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Constitutional Knowledge 

K-8 Civic Learning

Why do Americans perform so poorly on the citizenship test? A mere lack of exposures is not the problem: as of 2019, 45 states & D.C. require U.S. history in elementary school, and 39 states & D.C. require it in middle school. In high school, that number becomes 42 states plus D.C. This dashboard dives into the NAEP Civics Assessment from 2018, using civics as an approximation of trends in teaching constitutionally-relevant knowledge, presuming that U.S. history and civics courses are where most students are exposed to constitutional history and principles. A summary of this research shows that while American students receive ample teaching in US history and civics, the level of knowledge and understanding has remained low for over 100 years. One study points to a different problem: a lack of effective engagement with the material. Results also show very low levels of confidence in constitutional knowledge and federalism in particular.

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High School 


Public Knowledge


How Eighth-Grade Students Performed in Civics

NAEP Report Card: Civics 1998-2018

The NAEP surveyed about 13,400 students in grade eight for the 2018 "Nation's Report Card" civics assessment. The authors compared student performance from 2018 to the results from 2014 and 1998. They found that although "lower-performing students were making gains," overall there was "no significant change in the average civics score...compared to 2014."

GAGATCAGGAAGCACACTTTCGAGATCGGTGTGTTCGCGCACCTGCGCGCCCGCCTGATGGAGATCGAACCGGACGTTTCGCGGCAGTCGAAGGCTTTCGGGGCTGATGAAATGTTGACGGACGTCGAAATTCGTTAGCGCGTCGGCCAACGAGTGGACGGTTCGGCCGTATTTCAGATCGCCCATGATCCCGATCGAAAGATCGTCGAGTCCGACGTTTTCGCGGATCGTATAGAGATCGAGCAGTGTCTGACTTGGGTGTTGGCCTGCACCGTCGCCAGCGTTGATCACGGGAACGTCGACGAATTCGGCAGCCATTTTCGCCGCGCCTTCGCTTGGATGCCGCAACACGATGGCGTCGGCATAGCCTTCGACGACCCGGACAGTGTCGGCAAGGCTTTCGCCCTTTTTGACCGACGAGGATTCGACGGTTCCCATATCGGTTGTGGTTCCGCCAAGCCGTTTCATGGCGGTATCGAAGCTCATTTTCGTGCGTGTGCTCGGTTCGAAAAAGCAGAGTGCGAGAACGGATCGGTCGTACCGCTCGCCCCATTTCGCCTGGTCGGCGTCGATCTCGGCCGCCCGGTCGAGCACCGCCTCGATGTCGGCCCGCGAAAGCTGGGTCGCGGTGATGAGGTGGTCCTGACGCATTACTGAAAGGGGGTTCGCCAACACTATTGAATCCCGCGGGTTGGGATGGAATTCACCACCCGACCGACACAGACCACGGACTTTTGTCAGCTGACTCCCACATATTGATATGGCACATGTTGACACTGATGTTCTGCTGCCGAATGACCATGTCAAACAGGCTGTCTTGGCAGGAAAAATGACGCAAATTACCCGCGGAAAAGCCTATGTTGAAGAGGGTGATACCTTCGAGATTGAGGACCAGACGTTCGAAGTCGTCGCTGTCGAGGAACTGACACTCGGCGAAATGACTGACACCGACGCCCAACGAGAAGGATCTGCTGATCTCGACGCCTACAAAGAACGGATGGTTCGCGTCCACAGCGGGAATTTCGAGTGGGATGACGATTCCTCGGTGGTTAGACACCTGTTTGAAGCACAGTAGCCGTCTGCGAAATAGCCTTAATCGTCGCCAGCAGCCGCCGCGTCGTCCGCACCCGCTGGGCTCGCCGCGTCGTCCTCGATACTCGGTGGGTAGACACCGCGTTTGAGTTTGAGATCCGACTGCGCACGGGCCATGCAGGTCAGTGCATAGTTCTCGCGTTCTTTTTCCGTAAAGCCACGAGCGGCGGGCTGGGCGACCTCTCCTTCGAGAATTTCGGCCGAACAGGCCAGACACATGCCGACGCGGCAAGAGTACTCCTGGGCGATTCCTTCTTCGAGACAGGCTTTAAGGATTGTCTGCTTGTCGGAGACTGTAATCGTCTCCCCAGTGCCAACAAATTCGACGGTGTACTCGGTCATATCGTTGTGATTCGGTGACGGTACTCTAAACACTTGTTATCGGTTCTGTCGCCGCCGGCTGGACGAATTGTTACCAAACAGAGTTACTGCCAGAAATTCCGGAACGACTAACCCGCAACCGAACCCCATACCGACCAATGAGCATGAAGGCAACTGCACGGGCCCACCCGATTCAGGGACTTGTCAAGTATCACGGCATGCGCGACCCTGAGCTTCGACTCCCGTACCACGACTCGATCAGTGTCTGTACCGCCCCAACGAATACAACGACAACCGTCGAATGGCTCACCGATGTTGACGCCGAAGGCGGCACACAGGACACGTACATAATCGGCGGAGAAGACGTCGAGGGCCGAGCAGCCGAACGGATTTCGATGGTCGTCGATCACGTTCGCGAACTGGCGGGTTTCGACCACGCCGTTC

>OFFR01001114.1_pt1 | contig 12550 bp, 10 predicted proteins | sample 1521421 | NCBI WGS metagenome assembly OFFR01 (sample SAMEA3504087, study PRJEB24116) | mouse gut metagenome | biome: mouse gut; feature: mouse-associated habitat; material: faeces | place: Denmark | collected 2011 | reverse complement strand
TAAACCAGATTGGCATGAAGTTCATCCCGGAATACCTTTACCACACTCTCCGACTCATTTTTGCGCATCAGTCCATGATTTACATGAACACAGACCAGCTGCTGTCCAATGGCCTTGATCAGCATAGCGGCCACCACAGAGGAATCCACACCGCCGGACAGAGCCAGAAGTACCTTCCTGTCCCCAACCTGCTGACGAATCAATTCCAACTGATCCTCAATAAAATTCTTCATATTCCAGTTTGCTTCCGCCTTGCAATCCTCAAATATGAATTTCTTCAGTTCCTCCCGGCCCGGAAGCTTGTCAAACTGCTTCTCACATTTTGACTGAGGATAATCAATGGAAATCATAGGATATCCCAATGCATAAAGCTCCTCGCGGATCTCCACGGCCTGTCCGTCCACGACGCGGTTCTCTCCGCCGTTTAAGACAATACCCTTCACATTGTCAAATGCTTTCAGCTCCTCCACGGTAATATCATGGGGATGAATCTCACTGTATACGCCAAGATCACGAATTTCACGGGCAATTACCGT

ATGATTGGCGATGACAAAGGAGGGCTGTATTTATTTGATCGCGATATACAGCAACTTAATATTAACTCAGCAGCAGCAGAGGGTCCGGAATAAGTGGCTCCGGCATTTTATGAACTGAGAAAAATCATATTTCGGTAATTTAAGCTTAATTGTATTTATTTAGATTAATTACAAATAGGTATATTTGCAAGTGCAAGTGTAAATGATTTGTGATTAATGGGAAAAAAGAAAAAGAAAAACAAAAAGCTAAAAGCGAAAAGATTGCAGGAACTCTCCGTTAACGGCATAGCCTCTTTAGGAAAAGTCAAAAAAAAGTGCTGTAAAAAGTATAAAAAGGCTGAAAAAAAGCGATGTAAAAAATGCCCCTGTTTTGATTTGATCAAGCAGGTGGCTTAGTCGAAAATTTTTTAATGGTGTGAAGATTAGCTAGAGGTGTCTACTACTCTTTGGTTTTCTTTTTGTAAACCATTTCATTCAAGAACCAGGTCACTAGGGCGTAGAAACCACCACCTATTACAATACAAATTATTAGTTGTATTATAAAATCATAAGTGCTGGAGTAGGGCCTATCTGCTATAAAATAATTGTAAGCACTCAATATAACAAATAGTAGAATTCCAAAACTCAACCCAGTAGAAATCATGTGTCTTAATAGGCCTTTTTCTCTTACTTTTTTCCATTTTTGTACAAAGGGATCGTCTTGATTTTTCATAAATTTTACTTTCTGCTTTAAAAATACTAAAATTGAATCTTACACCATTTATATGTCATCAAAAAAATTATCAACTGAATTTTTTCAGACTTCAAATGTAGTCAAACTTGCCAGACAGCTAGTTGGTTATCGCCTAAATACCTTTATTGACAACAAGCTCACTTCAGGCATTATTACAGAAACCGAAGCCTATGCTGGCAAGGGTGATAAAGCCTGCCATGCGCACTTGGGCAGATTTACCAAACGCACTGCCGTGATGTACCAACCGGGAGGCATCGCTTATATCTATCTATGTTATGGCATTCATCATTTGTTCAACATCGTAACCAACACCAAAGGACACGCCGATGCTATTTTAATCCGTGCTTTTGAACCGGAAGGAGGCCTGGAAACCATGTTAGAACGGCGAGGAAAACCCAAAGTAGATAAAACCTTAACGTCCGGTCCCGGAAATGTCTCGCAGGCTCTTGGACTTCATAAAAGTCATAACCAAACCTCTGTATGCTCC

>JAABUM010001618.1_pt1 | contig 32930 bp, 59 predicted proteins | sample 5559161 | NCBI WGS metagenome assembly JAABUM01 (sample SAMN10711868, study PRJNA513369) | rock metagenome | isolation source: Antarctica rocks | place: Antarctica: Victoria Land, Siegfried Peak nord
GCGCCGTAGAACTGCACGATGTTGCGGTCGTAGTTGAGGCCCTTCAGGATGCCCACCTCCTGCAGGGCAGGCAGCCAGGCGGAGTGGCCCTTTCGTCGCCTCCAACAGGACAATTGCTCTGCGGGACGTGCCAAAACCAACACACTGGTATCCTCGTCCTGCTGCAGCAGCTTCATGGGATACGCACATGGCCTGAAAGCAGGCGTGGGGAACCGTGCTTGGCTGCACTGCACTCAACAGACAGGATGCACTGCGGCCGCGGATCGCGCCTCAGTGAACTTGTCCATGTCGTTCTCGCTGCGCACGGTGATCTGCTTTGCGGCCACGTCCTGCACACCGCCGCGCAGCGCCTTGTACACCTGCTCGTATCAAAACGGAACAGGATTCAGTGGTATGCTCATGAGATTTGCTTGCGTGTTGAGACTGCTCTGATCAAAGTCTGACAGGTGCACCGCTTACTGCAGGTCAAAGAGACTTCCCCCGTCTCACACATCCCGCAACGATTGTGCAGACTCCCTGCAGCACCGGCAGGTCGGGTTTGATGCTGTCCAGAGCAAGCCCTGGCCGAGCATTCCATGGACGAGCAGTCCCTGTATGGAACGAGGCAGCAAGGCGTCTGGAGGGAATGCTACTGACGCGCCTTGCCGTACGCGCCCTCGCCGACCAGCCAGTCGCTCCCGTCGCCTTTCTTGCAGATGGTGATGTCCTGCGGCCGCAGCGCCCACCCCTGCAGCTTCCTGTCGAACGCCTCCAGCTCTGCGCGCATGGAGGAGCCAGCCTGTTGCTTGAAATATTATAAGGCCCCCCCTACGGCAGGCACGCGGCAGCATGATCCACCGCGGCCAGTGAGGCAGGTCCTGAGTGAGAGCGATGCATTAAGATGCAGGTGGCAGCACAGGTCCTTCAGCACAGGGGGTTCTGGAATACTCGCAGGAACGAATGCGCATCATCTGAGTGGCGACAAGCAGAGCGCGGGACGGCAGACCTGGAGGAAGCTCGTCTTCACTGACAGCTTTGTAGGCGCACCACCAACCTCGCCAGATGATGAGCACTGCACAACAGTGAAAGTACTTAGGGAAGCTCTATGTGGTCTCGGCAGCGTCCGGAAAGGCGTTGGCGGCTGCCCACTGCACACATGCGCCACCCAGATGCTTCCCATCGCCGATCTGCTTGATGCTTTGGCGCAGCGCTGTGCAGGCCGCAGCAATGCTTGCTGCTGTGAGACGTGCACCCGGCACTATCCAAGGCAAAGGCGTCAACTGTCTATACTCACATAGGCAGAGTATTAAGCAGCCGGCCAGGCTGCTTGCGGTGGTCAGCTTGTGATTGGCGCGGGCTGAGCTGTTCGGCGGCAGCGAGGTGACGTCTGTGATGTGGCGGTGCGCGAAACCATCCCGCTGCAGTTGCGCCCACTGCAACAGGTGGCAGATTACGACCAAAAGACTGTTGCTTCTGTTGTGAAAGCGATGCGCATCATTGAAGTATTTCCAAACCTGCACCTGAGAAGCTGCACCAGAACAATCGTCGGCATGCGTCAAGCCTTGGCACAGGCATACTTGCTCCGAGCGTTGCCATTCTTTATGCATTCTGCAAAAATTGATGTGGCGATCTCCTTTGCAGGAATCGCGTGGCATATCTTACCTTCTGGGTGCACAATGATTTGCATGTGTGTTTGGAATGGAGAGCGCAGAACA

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Why this measure?

Civics Instructors

Teachers with primary responsibility for civics education produce better results

What might explain the stagnation of civic scores for the last two decades? One common target for blame is a lack of focused educators. The 2018 NAEP Report Card found that very few instructors of 8th-grade civics or history have this as a primary teaching responsibility. 

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To what extent is this a problem? The same study examined whether students with teachers whose primary responsibility it was to teach civics fared better. The authors found that students whose teachers had a primary responsibility for teaching civics scored slightly higher (average 159) than those whose teachers did not have a primary responsibility for teaching civics (average 153). While not a panacea, it seems that we gain some benefit from having teachers whose main focus is civics.

Confidence in Constitutional Knowledge

Students lack confidence in their level of understanding

In the same report, eighth grade students were asked to report on their confidence in "demonstrating civics [or] U.S. government-related knowledge and skills." For example, students were asked whether they believed they could explain the roles and functions of the three branches of government. They were also asked to self-report how confident they were in their ability to describe the rights and responsibilities of U.S. citizens. The researchers created an index to illustrate confidence. The chart below illustrates the results: 3/4 of eighth graders report low to moderate confidence in basic Constitutional and U.S. government knowledge and skills in 2018: 

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5% more students reported having low confidence in their ability to explain the roles and functions of the branches of the federal government or explain the rights and responsibilities of U.S. citizens. While this is not a seriously bad result, it does skew toward the lower end of the scale.

*note: Grade 8 NAEP civics assessment questions were not released to the public. Samples can be found here.

Federalism Knowledge

Looking at structural protections at a young age